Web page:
Using our thought measurementment, 186,000 miles per second as the speed of light, how would it be measured in terms of someone from a different star system who does not use our standard of measure? Is there not a universal constant to measure light speed. If light and time relevant, then build a clock for the planet Jupiter and Earth which has a day of about 9.86 hours and a year of 4332.7 days. Do time and distance really exist or is it just a perception complicated by numbers. Thanx Gerry
The Department of Physics is ready to help you recruit our students (both undergrads and graduate students), increase your visibility among our faculty, and strengthen your company's ties to our department.
The College of Engineering Career Services Office schedules on-campus interviews and assists with
student placement. It can provide students with information about your company. This is the first office you should call. Many graduating BS students
have their resumes on file at the Placement Office.
In 2000, we became the first physics department in the country (as far as we know) to develop an integrated three-semester course to teach undergraduates how to be physicists. Students take Physics 496, "Introduction to Physics Research," in the spring semester of their junior years, do a hands-on independent research project (on campus or off) during the summer, and come back to take Physics 499, "Senior Thesis," in the fall semester of their senior years. Broad themes are "doing science" (documentation of research, intermediate reports and studies, proposals, reviewing), the ethical conduct of science (sharing credit, treatment of data, avoiding bias), communicating in science (publications, oral presentations, proposals), and pursuing a physics career (research opportunities in various subdisciplines, applying to graduate school, nontraditional careers). If your company has summer internships available, and you're interested in some of the brightest young minds in the country, we want to talk to you.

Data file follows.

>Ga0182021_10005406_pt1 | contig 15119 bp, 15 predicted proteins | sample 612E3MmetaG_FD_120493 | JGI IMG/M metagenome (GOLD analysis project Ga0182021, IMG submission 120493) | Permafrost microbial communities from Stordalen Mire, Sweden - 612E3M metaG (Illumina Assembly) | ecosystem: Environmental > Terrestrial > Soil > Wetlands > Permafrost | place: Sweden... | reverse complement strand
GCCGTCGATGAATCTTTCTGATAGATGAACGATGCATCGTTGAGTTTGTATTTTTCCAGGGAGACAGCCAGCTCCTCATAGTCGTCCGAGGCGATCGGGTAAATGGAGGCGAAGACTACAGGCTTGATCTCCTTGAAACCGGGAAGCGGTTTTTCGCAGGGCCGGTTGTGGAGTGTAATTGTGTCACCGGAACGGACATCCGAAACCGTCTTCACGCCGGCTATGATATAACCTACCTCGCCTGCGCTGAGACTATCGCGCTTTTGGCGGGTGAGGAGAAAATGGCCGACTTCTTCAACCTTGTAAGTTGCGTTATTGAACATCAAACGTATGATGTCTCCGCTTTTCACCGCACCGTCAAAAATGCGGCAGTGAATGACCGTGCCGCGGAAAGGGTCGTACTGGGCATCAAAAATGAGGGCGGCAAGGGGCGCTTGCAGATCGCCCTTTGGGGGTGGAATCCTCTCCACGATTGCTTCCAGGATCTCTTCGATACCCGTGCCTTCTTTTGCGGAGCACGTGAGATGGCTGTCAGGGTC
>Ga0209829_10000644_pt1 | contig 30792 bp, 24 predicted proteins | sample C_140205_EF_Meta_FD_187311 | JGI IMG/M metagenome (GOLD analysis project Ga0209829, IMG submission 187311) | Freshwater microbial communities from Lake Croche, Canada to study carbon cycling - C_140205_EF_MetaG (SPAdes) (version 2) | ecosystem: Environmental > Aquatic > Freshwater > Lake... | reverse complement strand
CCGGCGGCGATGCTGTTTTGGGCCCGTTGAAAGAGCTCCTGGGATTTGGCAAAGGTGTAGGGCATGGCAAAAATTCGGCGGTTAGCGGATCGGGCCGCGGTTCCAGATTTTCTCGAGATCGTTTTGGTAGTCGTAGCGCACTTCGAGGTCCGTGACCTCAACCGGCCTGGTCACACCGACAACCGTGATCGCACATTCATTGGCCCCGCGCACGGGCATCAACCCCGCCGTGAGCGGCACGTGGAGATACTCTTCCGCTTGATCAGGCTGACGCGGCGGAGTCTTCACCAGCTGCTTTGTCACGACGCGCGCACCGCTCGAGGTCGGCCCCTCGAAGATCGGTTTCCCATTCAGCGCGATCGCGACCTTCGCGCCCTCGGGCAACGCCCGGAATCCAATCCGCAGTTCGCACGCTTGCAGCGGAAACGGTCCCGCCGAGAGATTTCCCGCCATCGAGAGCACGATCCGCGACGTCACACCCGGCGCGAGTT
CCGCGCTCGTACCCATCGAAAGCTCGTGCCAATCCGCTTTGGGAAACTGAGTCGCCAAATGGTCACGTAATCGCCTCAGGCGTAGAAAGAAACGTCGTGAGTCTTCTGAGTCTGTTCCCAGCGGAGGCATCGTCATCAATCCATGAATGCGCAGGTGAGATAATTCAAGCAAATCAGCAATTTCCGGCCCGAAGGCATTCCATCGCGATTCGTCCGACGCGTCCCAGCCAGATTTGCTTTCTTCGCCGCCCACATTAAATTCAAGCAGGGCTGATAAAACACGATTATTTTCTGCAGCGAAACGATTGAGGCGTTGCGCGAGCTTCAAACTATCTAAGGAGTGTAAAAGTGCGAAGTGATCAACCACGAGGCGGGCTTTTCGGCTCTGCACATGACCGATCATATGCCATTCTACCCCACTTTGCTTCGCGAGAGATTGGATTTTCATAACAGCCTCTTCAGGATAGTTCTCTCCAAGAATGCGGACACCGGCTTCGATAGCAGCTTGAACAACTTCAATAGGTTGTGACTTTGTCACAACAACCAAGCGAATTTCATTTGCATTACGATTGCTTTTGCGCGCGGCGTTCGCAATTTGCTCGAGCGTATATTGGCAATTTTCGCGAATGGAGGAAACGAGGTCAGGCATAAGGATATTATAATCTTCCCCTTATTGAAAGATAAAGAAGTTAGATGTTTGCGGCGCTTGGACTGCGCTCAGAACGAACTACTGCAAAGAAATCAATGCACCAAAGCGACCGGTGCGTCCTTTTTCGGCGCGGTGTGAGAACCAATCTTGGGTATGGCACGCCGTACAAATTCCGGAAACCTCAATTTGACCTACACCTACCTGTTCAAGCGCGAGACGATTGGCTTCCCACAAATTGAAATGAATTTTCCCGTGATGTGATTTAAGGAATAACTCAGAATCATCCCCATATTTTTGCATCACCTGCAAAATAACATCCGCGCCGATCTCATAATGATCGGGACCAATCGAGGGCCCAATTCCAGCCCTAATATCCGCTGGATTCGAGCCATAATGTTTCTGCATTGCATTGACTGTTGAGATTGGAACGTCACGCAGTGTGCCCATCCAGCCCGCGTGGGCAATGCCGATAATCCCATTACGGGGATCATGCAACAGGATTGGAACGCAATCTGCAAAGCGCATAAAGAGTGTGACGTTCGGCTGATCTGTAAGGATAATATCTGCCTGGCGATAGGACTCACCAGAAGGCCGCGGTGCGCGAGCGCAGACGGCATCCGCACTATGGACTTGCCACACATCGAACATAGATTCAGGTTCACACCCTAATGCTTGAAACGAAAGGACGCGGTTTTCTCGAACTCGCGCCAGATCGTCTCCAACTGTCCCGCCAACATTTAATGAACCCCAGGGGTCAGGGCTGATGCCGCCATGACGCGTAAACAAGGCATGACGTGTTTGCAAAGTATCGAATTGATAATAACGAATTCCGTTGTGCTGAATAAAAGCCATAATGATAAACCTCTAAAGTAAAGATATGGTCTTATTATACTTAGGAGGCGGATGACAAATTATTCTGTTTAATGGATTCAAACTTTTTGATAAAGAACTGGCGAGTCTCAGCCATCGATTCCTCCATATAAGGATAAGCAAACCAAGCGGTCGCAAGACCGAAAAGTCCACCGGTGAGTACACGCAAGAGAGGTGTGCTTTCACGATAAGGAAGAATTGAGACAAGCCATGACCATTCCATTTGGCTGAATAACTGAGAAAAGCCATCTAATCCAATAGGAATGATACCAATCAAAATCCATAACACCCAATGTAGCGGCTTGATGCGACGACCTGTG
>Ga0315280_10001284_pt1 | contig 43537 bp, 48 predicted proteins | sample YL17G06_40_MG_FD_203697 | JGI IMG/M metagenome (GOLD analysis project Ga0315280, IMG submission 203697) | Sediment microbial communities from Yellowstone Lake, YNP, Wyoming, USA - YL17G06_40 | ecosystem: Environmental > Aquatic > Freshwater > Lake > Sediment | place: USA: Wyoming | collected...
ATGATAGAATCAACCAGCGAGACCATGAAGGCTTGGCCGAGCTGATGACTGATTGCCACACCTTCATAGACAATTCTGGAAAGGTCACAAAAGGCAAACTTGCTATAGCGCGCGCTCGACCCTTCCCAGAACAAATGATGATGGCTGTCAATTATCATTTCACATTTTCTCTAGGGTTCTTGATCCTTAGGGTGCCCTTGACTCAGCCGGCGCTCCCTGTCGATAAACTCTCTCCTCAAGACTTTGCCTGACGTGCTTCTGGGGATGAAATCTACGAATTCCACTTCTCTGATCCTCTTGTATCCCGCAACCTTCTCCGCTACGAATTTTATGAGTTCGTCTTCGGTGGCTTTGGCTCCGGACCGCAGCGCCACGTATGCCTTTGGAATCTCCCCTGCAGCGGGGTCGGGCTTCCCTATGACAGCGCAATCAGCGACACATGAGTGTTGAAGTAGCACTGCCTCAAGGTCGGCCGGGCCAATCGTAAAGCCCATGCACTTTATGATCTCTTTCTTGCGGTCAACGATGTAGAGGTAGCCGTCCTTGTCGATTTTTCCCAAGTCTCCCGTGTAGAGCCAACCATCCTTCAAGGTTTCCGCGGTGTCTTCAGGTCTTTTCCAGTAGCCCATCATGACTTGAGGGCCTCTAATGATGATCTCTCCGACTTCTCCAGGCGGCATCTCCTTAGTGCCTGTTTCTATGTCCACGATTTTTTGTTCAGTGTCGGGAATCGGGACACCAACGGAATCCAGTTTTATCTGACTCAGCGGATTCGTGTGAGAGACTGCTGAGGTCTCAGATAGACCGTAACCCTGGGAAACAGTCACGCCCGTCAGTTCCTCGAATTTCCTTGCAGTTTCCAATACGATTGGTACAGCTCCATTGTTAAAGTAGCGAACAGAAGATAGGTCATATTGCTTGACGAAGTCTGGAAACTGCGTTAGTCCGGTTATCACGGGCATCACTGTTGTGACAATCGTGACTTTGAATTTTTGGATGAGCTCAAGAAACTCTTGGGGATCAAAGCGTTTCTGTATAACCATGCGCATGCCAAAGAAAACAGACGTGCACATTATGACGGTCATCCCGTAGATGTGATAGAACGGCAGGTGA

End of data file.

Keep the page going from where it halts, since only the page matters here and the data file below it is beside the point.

The Physics Society (PhysSoc) is a group of undergraduates, graduates, and fellow travelers who share a common interest in physics. Many members are physics majors, but membership is also extended to people in all fields who have a passion for physics.
Give a presentation at a general Physics Society meeting (offerings of food will make you doubly welcome) and talk about your company or your industry—special problems you are working on, "hot" areas, recent technological developments. Provide support for PhysSoc and its activities. You can make direct financial contributions, provide equipment (computers and software are always welcome), defray travel expenses to conferences, underwrite projects or subscriptions.
Contact Professor Mats Selen to learn more about how to interact with PhysSoc students. 217.333.4225.
Since 1920, Engineering Open House (EOH) has been the largest student exhibition in the country, drawing an average of more than 30,000 people of all ages and interests from the United States and Canada each year. (And it got its start in Physics in 1906.) Participating corporations play an integral role as sponsors fo student exhibits, working together with our students to showcase the latest technologies. Many PhysSoc engineers get their first taste of hands-on research by working on projects for EOH. Contact Mats Selen for more information about Physics EOH.